Overview

Comprehensive Description

Biology

Adults feed mainly on polychaetes and amphipods (Ref. 27301).
  • Cooper, J.A. and F. Chapleau 1998 Monophyly and intrarelationships of the family Pleuronectidae (Pleuronectiformes), with a revised classification. Fish. Bull. 96(4):686-726. (Ref. 30193)
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Distribution

North Pacific: Peter the Great Bay to Point Hope in the Chukchi Sea south to Unalaska Island and east to Kayak Island in southeast Alaska.
  • Allen, M.J. and G.B. Smith 1988 Atlas and zoogeography of common fishes in the Bering Sea and northeastern Pacific. NOAA Tech. Rep. NMFS 66, 151 p. (Ref. 6793)
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North Pacific.
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Physical Description

Morphology

Dorsal spines (total): 0; Dorsal soft rays (total): 63 - 74; Analspines: 0; Analsoft rays: 47 - 55
  • Masuda, H., K. Amaoka, C. Araga, T. Uyeno and T. Yoshino 1984 The fishes of the Japanese Archipelago. Vol. 1. Tokai University Press, Tokyo, Japan. 437 p. (text). (Ref. 559)
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Size

Max. size

87.0 cm TL (male/unsexed; (Ref. 93067)); max. published weight: 3,500 g (Ref. 56527); max. reported age: 37 years (Ref. 93067)
  • Fadeev, N.S. 2005 Guide to biology and fisheries of fishes of the North Pacific Ocean. Vladivostok, TINRO-Center. 366 p. (Ref. 56527)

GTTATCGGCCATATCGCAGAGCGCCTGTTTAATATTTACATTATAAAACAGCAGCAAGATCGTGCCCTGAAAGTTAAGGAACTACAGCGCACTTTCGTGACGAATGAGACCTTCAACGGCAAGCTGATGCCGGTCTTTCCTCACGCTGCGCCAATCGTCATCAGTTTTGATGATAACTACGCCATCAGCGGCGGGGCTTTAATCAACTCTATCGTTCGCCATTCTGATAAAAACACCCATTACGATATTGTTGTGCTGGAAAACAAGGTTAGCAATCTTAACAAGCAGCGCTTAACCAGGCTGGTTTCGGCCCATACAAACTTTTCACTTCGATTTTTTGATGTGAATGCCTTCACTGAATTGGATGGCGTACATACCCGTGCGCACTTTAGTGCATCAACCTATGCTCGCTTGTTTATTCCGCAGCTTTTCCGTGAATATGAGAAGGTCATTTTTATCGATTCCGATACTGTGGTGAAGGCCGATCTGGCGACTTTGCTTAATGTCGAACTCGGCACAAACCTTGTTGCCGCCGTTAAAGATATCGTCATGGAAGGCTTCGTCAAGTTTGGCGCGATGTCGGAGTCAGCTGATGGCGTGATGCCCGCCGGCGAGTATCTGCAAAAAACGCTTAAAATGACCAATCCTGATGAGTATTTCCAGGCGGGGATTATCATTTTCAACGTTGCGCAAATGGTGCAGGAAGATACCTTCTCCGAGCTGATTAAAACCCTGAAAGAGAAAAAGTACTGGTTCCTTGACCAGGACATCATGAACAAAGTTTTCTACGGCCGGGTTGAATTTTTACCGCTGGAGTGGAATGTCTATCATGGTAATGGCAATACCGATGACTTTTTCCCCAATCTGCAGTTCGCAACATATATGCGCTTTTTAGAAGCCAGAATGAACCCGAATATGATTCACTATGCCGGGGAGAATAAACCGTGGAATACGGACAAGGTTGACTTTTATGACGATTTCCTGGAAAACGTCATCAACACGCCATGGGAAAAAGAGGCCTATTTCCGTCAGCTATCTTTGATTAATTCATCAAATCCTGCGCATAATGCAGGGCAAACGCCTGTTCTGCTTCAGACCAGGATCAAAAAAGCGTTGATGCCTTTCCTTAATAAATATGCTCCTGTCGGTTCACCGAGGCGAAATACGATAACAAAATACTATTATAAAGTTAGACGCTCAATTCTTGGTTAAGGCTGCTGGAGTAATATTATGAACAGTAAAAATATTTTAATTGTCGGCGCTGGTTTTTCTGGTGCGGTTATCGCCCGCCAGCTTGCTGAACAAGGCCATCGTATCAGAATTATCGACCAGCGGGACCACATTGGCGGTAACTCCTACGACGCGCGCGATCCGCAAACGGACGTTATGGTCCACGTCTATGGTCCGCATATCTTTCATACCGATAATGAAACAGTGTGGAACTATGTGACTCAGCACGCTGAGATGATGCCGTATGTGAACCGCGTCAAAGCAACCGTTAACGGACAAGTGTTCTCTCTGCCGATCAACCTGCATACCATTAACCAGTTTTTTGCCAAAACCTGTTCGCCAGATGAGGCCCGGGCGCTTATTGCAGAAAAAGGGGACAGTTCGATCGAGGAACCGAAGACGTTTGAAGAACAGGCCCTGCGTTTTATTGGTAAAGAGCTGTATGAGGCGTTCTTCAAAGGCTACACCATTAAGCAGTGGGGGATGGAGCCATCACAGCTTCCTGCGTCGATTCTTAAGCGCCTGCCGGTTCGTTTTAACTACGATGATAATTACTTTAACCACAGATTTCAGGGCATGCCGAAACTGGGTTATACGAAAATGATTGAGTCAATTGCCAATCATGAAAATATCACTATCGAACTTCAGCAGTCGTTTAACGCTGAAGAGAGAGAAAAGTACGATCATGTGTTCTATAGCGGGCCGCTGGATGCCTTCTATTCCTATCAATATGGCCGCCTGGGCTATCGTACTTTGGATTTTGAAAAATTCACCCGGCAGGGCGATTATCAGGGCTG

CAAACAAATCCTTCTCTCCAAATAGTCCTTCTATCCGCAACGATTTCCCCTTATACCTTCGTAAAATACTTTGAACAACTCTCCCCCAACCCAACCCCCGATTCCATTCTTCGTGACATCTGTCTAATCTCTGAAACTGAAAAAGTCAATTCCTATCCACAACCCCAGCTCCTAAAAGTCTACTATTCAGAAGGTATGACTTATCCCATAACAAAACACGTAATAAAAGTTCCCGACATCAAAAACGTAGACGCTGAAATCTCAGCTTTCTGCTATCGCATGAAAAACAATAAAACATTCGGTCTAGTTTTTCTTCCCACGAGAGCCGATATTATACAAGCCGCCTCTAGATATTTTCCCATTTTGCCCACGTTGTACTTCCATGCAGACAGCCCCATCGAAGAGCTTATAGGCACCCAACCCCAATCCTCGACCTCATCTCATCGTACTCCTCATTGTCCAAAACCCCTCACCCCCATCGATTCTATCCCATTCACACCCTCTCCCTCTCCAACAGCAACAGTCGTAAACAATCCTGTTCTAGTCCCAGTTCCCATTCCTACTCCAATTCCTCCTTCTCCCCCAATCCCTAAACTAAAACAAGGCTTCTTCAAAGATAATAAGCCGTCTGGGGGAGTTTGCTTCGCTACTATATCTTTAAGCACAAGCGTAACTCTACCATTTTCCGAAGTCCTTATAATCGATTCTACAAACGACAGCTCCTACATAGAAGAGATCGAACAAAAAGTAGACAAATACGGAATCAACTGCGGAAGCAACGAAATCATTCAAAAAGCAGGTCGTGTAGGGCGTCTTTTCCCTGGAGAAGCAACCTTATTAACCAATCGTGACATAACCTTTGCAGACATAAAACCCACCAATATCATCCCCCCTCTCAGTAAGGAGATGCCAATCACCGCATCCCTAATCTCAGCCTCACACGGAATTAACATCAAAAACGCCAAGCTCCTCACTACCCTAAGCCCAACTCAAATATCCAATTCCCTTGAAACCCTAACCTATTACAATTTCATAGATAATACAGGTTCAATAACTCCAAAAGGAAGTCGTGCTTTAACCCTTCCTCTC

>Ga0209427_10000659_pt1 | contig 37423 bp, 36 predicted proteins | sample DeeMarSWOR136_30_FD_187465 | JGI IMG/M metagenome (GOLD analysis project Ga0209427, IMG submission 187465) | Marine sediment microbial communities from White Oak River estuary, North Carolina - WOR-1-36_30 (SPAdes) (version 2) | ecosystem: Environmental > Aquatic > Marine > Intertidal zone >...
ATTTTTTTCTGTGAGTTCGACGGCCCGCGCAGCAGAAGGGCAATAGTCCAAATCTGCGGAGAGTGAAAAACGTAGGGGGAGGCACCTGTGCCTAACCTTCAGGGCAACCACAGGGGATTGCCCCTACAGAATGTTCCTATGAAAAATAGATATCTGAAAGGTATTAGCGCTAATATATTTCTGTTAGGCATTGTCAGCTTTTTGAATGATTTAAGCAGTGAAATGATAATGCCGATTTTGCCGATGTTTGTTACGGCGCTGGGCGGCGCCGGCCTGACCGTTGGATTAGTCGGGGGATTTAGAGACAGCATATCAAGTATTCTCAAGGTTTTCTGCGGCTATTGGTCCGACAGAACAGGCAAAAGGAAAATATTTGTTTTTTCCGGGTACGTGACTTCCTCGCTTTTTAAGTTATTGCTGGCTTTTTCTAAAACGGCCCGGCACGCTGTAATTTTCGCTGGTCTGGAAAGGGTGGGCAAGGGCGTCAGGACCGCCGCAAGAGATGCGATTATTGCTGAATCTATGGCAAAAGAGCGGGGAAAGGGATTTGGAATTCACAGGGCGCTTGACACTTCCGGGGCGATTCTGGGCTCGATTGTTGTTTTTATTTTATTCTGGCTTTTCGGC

• Matta, M. E. 2012 Alaska plaice (Pleuronectes quadrituberculatus). Resource Ecology and Fisheries Management Division, Alaska Fisheries Science Center, NMFS, NOAA, 7600 Sand Point Way NE, Seattle WA 98115. [Available from: http://www.afsc.noaa.gov/REFM/Age/default.htm.] (Ref. 93067)
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Maximum size: 600 mm SL
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Diagnostic Description

5 high prominences on postocular ridge (Ref. 559).
  • Masuda, H., K. Amaoka, C. Araga, T. Uyeno and T. Yoshino 1984 The fishes of the Japanese Archipelago. Vol. 1. Tokai University Press, Tokyo, Japan. 437 p. (text). (Ref. 559)
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Ecology

Habitat

Environment

demersal; marine; depth range 0 - 600 m (Ref. 50550)
  • Fedorov, V.V., I.A. Chereshnev, M.V. Nazarkin, A.V. Shestakov and V.V. Volobuev 2003 Catalog of marine and freswater fishes of the northern part of the Sea of Okhotsk. Vladivostok: Dalnauka, 2003. 204 p. (Ref. 50550)